Wassup? Don't say nothing! Hit up the chart of Anheuser-Busch (BUD) - Get Report. Now look at that bottom, that beautiful crystal-clear bottom formed in the forge of the first big Nasdaq break.

That's a sign of what is happening in 2000. It is a chart that tells you everything you need to know.

Anheuser-Busch (BUD)
3 month daily stock chart

What happened during that period? What happened that made the consumer staples come back instead of continuing to go down? Why did that stock stop right there? What occurred?

First, here is what

didn't

occur. We did not get a change in interest rates. Retail sales were way too strong for that to have happened. Nor did we get an acceleration in Anheuser-Busch's earnings. The reason why this chart is so darn instructive is precisely because nothing happened at the company. It was good before and it was good after. It is controlled.

So what did happen? A couple of things. One was the capitulation of

Julian Robertson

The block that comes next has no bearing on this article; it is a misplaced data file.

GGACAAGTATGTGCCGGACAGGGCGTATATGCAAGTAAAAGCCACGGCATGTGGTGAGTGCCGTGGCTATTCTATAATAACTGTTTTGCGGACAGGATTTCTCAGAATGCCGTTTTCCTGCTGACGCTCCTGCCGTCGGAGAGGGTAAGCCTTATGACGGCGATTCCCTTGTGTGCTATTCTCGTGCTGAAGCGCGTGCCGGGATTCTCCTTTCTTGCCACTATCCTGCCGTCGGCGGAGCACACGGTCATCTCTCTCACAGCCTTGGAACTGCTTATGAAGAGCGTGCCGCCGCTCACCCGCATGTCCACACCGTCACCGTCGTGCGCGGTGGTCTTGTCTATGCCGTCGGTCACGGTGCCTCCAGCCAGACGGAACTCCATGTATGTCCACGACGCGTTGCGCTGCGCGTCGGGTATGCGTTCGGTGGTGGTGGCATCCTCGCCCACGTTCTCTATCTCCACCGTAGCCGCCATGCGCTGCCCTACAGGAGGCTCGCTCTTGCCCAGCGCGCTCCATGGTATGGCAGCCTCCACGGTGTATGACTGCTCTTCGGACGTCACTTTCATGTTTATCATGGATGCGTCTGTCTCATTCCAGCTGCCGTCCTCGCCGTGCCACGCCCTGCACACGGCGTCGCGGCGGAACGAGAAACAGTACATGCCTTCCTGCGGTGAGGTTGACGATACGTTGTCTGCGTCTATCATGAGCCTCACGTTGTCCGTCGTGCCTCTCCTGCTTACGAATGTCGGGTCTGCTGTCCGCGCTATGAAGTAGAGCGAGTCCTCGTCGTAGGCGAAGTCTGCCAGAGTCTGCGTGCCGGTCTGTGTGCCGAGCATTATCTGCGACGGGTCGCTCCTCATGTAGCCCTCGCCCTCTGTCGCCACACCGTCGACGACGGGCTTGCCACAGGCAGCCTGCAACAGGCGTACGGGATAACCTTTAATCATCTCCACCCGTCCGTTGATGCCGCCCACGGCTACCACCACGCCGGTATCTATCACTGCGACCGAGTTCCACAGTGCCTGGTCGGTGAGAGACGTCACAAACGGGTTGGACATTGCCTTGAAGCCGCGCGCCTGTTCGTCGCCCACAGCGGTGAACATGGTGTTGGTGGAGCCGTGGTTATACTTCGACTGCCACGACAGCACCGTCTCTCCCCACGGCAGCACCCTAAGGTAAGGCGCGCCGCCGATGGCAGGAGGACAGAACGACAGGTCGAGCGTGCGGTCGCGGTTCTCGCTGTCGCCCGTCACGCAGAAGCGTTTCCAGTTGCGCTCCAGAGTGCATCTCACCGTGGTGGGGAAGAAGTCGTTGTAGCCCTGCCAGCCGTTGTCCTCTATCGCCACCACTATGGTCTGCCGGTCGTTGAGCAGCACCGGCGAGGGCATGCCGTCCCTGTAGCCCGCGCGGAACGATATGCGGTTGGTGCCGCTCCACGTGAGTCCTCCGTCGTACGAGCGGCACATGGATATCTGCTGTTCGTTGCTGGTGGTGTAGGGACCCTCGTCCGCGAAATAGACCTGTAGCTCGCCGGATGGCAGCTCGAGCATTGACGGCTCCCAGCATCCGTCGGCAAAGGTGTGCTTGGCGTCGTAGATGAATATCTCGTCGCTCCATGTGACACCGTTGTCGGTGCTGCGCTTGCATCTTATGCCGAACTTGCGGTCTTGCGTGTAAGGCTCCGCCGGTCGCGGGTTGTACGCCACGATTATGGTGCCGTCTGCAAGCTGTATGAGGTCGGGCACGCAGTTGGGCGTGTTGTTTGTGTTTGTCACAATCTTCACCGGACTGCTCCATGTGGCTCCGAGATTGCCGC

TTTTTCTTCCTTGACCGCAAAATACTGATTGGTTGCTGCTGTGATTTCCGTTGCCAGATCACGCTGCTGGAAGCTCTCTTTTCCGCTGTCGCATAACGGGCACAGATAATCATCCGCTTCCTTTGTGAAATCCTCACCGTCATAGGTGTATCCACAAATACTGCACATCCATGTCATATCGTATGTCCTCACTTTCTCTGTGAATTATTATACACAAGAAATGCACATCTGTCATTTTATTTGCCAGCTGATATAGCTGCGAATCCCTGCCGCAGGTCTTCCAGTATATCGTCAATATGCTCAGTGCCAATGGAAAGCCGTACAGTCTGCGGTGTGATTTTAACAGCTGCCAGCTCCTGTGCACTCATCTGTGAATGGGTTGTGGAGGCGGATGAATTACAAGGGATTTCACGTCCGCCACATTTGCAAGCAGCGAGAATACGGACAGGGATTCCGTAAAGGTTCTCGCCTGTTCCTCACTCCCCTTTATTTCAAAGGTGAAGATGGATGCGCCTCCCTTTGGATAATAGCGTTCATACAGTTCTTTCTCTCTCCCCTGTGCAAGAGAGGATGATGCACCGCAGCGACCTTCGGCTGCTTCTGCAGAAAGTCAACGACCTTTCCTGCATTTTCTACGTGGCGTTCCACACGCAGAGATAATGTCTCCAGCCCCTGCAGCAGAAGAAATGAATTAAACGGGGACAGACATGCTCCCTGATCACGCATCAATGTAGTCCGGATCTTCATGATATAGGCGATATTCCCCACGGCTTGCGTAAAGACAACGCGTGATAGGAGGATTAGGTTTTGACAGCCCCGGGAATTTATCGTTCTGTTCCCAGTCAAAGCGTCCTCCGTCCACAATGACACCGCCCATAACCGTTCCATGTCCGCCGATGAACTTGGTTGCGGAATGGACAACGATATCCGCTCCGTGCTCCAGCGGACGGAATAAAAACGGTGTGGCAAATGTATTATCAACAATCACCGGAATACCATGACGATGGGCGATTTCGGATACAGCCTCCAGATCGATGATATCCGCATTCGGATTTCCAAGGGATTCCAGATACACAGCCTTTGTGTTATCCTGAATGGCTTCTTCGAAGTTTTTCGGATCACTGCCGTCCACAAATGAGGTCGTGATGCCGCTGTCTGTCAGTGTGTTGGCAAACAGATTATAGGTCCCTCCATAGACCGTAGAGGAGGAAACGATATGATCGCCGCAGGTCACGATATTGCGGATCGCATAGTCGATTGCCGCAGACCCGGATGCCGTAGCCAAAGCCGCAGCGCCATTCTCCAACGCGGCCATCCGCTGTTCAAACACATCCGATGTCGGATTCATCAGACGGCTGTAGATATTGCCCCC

. This is a total irony analysis, that his departure from the scene marked the pain bottom in value investing. This is an OK thesis -- it has pizazz, but it makes you no money.

Another theory: the blow-up of

MicroStrategy

(MSTR) - Get Report

. I like this one. The crunching of the major go-go stock sent massive shock waves to those who buy these kinds of stocks. This was one of those seminal events that scared the growth-stock buyer into the bunker of safety. Anheuser-Busch is the definition of that bunker.

Finally, a third theory: Anheuser-Busch's strength is a sign that the

Fed

intends to take a recession rather than deal with this kind of growth. The only thing you do more of in a recession is drink more beer!

Simple, direct. And probably right. And just like

1994.

James J. Cramer is manager of a hedge fund and co-founder of TheStreet.com. At time of publication, his fund had no positions in any stocks mentioned. His fund often buys and sells securities that are the subject of his columns, both before and after the columns are published, and the positions that his fund takes may change at any time. Under no circumstances does the information in this column represent a recommendation to buy or sell stocks. Cramer's writings provide insights into the dynamics of money management and are not a solicitation for transactions. While he cannot provide investment advice or recommendations, he invites you to comment on his column at

jjcletters@thestreet.com.